|Publication number||US8220413 B2|
|Application number||US 12/882,246|
|Publication date||Jul 17, 2012|
|Filing date||Sep 15, 2010|
|Priority date||Sep 15, 2010|
|Also published as||US20120060761|
|Publication number||12882246, 882246, US 8220413 B2, US 8220413B2, US-B2-8220413, US8220413 B2, US8220413B2|
|Inventors||Tunji S Laro|
|Original Assignee||Tunji S Laro|
|Export Citation||BiBTeX, EndNote, RefMan|
|Patent Citations (23), Referenced by (5), Classifications (7), Legal Events (3)|
|External Links: USPTO, USPTO Assignment, Espacenet|
1. Field of the Invention
The present invention relates to an apparatus for feeding pets and, more particularly, to a pet food server that automatically provides wet food from recently opened cans to a pet at predetermined time intervals.
2. Description of Related Art
Various devices for automatically feeding pet animals is known in the prior art. More specifically, by way of example, U.S. Pat. No. 6,622,655 to Springett discloses an automatic food dispenser for animals, fish or the like, comprising a housing, controls, and with a hopper within, for containing food, the base of the hopper having an opening for the food to exit, and the opening is in close proximity to a dispensing mechanism. The mechanism has a surface which creates a seal that prevents the undesired escape of food from the hopper and has an aperture on its surface, where, with the rotation of the dispensing mechanism about its axis, and the subsequent alignment of the aperture with opening at the base of the hopper, feed may escape from the hopper through the aperture, and hence directly through the open base of the dispensing mechanism.
U.S. Pat. No. 5,433,171 to Ewell discloses an automatic animal feeding apparatus having an exterior cabinet, a base member supporting the exterior cabinet, a water tank disposed within the exterior cabinet, and a food hopper disposed within the exterior cabinet and positioned adjacent to the water tank. A food bowl and a water bowl are positioned substantially on a top surface of the base member. In addition, there is a first pressure sensing mechanism for generating a first analog signal corresponding to the weight of the water bowl, and a second pressure sensing mechanism for generating a second analog signal corresponding to the weight of the food bowl.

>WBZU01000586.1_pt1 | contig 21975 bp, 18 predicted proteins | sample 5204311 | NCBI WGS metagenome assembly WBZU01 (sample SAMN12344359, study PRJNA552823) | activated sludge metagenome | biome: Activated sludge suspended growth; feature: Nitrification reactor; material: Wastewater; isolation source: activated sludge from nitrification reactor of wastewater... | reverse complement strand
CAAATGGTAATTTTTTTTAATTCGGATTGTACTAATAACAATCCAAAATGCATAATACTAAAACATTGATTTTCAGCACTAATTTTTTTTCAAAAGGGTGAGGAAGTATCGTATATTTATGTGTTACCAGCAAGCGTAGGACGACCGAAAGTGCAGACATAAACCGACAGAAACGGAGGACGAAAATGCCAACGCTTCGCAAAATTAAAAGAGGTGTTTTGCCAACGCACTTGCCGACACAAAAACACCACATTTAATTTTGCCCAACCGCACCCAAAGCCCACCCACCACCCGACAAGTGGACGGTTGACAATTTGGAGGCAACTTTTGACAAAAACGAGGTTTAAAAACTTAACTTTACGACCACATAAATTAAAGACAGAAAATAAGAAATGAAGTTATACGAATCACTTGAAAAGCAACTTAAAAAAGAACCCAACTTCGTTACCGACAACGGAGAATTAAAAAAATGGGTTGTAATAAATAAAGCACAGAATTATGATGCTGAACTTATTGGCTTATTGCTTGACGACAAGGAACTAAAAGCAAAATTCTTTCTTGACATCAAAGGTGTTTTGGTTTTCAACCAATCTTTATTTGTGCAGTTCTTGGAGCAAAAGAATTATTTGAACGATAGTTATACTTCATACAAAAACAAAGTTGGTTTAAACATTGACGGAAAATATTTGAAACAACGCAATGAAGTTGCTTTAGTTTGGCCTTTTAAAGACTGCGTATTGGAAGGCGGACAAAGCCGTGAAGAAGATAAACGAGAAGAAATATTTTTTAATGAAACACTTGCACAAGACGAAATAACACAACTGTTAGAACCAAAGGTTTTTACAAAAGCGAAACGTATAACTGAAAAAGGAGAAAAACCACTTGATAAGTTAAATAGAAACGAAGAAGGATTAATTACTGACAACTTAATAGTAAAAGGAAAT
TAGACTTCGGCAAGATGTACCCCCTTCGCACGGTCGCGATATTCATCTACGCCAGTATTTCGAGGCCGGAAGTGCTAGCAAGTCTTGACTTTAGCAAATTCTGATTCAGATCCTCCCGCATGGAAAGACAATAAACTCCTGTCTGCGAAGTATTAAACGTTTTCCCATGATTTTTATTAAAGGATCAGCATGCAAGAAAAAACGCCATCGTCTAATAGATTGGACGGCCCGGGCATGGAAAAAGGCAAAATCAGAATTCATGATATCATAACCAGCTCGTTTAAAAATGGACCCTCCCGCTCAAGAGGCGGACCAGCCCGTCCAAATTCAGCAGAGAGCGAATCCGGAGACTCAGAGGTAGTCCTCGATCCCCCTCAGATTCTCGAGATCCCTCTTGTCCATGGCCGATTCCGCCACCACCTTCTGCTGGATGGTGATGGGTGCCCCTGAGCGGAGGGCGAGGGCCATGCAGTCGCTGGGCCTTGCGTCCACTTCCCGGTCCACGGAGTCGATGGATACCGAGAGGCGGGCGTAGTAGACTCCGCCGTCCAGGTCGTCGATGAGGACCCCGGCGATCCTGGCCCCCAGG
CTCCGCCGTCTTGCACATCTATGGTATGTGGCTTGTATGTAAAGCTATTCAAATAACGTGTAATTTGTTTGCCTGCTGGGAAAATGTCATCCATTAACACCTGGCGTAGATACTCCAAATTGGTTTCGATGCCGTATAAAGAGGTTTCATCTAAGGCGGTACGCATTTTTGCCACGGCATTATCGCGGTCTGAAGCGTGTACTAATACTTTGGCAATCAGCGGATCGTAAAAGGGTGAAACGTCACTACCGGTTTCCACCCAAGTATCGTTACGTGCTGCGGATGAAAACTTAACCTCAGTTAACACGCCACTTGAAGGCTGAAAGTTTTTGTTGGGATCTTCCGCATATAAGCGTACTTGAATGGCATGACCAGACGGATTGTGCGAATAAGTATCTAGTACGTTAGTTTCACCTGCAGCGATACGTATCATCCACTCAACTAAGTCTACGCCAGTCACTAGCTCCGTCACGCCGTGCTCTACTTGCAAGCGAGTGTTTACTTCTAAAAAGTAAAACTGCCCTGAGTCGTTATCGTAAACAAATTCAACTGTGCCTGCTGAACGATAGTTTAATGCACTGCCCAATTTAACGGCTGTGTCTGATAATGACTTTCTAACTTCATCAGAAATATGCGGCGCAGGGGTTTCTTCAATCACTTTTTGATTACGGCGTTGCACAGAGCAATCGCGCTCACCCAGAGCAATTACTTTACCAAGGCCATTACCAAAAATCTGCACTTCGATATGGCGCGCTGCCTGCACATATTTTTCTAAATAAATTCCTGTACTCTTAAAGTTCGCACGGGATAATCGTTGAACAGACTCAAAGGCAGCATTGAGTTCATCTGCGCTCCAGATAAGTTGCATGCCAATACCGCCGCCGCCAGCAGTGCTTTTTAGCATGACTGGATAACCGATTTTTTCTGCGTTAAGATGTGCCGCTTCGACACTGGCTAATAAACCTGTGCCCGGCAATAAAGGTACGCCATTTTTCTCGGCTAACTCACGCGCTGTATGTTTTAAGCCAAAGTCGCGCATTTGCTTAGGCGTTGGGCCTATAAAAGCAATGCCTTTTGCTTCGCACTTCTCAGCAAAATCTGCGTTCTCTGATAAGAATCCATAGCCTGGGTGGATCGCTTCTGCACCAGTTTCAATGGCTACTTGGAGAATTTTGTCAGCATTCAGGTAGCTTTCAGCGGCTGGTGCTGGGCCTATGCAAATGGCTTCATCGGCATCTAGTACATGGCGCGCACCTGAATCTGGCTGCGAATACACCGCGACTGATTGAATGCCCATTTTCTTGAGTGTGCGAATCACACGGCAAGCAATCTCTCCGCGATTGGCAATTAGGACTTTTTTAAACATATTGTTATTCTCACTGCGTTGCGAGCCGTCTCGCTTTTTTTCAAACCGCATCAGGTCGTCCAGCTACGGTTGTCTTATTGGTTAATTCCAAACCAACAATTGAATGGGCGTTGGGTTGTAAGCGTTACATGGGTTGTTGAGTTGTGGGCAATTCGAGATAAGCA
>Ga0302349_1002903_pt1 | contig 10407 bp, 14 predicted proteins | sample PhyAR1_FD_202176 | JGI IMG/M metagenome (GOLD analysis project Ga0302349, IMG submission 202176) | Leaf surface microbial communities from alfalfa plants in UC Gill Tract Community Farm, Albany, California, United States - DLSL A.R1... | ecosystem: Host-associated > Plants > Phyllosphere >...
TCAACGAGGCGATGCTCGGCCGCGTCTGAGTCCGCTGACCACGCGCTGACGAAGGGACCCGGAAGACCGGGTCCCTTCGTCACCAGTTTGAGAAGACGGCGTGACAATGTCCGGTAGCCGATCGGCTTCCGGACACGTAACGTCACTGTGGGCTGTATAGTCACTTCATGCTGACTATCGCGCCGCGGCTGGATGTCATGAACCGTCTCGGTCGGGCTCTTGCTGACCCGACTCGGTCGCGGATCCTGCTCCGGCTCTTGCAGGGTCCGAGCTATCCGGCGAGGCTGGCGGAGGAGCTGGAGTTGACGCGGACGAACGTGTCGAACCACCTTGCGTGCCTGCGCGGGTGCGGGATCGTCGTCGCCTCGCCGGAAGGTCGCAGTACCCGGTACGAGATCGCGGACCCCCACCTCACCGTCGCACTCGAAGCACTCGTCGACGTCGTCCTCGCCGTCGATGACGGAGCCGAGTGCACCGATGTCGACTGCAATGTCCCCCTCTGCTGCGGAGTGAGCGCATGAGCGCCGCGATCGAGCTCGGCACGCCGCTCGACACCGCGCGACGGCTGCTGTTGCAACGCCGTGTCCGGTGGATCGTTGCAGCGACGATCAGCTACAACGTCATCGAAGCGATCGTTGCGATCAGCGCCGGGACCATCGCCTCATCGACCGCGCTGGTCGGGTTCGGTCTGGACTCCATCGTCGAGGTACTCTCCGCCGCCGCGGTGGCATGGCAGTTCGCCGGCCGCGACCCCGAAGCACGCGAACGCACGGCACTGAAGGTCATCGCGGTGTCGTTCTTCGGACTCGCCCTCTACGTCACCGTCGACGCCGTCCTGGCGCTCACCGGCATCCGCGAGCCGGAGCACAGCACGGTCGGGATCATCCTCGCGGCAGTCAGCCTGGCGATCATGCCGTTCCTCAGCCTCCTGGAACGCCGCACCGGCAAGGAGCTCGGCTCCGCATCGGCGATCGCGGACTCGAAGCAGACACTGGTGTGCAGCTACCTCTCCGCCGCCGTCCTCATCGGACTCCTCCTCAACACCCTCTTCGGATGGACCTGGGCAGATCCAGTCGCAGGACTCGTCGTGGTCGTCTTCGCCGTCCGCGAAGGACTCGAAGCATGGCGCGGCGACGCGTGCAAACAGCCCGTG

U.S. Pat. No. 4,706,849 to Ryan discloses a dispensing device which has an open ended cylinder member for receiving a can container having an open end supported on an annular shoulder at one end of the cylinder member. A cup shaped piston, extendible and retractible relative to the other end of the cylinder member carries a piercing member to pierce a hole in the closed end of the can on an initial retraction of the cup shaped piston within the cylinder member. A second retraction of the piston applies pressure on the material in the can for discharge from its open end into a material receiving chamber from where it is ejected into a feeding dish. An air bleed hole in the piston is open during the piercing operation and manually closed when material is to be discharged from the can.
U.S. Pat. No. 4,249,483 to Sobky discloses a device for serving fresh moist pet food and/or water at preselected time intervals. A tray is provided which has multiple upwardly opening compartments disposed circumferentially about a central vertical axis. The compartments contain moist pet food and also water if desired. A circumferentially continuous sheet of wrapping material overlies the compartments of the moist pet food. The compartments are serially exposed at preselected time intervals, and the wrapping material is removed from the exposed compartments as they are exposed, so that the moist pet food and/or water is provided at selected intervals.